No matter how madly in love you are, every couple has problems to contend with. You're probably prepared for the usual glitches — fights about money, irritating habits, etc. But what might come as a surprise is that there are a handful of seemingly harmless scenarios that can put a serious dent in your bond, simply because they catch you off guard. Here, we tip you off so you don't get blindsided.
When you finally score that promotion or raise you've been working your tail off for, your guy may act really happy for you, and he probably is ... sort of. But unless he's careening up the career ladder as well, he could be churning with resentment and insecurity — even if it's not apparent immediately.
"Men struggle with their partners' success because they are hardwired to be providers," says Barton Goldsmith,PhD, author of Emotional Fitness for Couples. On one hand, your surpassing him could ultimately force him to confront his own lack of ambition or success."He might take a look at himself and think, What am I doing with my life?" says Goldsmith. "Your achievement could inspire and motivate him."
But it could also injure his manly pride, forcing him to pull away from you. "If they don't think their jobs measure up, many guys will wonder, Am I good enough for her? Does she still want me?" Surprisingly, you may start asking yourself the same thing, as Karin, 25*, did when she started out pacing her boyfriend on the career track. "I always thought it was kind of sexy to earn more than your man," she recalls. "But when I started making serious money and he just stagnated, I began to lose respect for him."
Karin's attitude isn't unusual. Despite the advances that women have made career wise, that old stereotype — that the man should bring in the bigger bucks — still exists. "It's important to be honest and ask yourself, 'Am I judging him because it feels weird to be more successful or because I think he'll never step up?'" suggests Goldsmith. You might have to readjust your mind-set. "You're part of a generation in which a woman can be the breadwinner. Be proud of yourself instead of assuming there's something wrong with him for not keeping up."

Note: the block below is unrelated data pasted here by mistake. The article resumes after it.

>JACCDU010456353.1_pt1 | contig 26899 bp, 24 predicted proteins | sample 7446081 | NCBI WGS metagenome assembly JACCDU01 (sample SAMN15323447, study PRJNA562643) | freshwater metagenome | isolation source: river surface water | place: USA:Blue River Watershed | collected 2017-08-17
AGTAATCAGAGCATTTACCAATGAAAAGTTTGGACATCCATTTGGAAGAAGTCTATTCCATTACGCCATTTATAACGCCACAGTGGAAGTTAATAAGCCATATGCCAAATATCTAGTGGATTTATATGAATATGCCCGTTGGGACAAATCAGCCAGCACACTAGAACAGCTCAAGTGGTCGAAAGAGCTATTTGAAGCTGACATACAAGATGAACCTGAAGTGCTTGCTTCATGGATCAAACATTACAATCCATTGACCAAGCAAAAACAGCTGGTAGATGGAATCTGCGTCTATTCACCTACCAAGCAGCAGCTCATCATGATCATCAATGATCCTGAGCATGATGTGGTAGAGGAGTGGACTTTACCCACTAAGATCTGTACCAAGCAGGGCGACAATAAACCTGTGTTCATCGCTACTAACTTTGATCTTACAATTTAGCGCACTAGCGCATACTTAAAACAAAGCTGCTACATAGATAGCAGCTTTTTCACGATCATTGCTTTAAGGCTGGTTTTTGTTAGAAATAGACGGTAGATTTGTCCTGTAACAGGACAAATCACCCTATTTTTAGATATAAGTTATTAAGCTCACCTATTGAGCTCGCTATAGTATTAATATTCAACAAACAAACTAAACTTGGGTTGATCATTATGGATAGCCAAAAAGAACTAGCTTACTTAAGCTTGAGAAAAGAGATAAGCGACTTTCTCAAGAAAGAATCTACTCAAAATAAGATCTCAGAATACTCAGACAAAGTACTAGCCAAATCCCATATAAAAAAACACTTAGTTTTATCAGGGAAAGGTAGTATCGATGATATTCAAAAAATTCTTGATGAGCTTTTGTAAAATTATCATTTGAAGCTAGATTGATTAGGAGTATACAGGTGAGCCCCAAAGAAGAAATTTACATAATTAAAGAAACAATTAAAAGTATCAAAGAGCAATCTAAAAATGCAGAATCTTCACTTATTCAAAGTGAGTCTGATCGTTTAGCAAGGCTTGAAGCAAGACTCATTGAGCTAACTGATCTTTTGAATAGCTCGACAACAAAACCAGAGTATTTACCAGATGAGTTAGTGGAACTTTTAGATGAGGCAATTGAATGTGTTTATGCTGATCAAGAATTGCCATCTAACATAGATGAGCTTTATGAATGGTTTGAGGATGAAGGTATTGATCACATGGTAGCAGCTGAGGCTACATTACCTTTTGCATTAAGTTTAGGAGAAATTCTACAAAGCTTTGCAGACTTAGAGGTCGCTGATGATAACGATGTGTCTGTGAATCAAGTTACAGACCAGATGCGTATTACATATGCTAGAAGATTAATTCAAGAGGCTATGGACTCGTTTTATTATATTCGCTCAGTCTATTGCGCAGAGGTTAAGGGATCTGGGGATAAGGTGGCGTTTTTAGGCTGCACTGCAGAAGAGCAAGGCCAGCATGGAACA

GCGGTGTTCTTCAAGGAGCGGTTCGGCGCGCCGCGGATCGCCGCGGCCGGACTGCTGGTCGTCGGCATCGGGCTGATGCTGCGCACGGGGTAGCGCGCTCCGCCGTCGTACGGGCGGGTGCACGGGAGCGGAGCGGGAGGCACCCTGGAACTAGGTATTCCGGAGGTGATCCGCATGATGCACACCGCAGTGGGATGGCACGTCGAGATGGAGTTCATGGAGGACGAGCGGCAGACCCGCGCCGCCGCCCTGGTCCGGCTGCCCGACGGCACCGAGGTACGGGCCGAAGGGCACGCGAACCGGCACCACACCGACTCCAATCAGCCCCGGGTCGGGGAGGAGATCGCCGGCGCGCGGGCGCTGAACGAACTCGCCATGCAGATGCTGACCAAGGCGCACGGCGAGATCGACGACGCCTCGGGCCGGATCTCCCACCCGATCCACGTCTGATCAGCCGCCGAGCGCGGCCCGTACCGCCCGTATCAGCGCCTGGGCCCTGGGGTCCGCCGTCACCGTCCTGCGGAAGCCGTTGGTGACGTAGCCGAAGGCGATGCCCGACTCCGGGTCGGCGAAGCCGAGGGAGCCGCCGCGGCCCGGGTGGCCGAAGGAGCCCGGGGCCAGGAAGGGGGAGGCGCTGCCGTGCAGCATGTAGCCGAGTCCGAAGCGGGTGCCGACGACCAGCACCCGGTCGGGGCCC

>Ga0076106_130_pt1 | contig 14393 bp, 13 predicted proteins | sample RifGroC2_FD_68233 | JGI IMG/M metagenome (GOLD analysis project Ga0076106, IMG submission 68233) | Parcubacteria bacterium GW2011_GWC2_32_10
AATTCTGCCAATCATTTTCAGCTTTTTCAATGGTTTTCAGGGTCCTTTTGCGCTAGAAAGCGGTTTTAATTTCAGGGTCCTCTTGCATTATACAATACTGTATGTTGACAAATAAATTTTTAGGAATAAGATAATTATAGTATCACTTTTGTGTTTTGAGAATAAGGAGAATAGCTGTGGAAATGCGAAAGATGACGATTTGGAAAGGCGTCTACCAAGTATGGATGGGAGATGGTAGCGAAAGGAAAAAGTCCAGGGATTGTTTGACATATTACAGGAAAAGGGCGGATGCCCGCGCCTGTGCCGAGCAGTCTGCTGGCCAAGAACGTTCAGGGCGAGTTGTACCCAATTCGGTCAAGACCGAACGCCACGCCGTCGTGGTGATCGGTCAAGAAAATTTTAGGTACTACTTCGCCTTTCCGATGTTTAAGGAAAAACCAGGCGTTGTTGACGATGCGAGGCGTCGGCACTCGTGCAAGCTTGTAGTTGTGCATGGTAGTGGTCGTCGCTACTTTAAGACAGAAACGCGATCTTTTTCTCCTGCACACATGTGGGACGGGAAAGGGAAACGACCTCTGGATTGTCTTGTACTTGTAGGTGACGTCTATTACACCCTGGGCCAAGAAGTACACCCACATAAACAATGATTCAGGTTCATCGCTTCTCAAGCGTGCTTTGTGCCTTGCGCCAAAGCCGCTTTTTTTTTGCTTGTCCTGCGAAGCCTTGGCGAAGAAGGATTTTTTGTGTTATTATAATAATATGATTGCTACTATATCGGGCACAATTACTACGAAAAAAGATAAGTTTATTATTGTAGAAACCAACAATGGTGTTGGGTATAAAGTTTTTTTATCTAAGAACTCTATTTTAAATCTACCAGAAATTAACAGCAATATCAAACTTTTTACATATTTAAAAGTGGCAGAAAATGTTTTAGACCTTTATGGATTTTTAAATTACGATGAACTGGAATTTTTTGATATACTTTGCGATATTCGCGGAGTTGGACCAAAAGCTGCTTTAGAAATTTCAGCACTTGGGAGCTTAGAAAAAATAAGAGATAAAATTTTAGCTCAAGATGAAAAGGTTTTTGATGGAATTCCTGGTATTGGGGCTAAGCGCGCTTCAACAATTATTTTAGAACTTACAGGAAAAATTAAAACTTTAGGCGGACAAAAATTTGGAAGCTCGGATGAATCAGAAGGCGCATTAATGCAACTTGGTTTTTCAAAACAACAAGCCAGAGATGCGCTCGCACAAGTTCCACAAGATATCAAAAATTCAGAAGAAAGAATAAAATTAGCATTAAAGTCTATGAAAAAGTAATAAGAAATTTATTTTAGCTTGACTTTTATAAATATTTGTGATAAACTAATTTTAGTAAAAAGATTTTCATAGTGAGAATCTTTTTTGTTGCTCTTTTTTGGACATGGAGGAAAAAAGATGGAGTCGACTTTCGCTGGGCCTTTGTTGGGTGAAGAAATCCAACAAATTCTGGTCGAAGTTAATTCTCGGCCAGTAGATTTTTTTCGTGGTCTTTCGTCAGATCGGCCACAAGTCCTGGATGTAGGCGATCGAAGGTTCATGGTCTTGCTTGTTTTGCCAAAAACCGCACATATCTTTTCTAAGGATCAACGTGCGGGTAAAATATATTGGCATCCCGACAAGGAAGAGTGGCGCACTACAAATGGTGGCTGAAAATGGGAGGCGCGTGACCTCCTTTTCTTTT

As for easing his bruised feelings, a little sensitivity can go a long way. For example, don't blab about your raise or promotion ad nauseam, at least in front of him. And while it's great to let him reap the benefits of your success by treating him to four-star meals or weekend getaways (especially because he'll see there's something in it for him too), don't inadvertently blurt out something like "I know you can't afford thisr estaurant, so dinner's on me."
Also, remind him of all the ways he was instrumental in your accomplishment — from being cool with your late meetings to helping you rehearse your "I want a raise" speech. "He'll feel less insecure and resentful because it becomes a 'we' thing," says Goldsmith."And don't forget to be supportive when he tries to get ahead."
You know that having a life outside couple hood is crucial to a well-balanced relationship. But sometimes pursuing new activities solo — whether you start taking salsa lessons or your guy goes back to grad school — can put a crimp in your connection.
"Between work, maintaining friendships,and dealing with your day-to-day responsibilities, finding time for each other is already difficult," says psychologist John Valentis, PhD, co-author of Romantic Intelligence. Throw a new, separate interest into the mix and you have even less time — and common ground — to share.
That doesn't mean you should ditch your extracurricular pursuits. There are ways to help close the gap so one of you doesn't feel dejected. For starters, try to bring each other in to the outside activity. Teach him your new salsa moves, and then take him out dancing.Or simply ask him about his new endeavor."The mistake many couples make is assuming that the other person isn't interested in what they're doing,so they don't talk about it with each other," says Valentis. "This ends up creating even more distance and resentment between them."
Though these mutual check-ins will keep you in touch with each other's separate lives, making regular one-on-onetime a top priority is still key. "My boyfriend and I hibernate at least one or two nights a week, order in some dinner, and watch movies," says Elizabeth, 27. "We don't answer the phone or invite anyone else over. It's our chance to be together and just enjoy each other's company."
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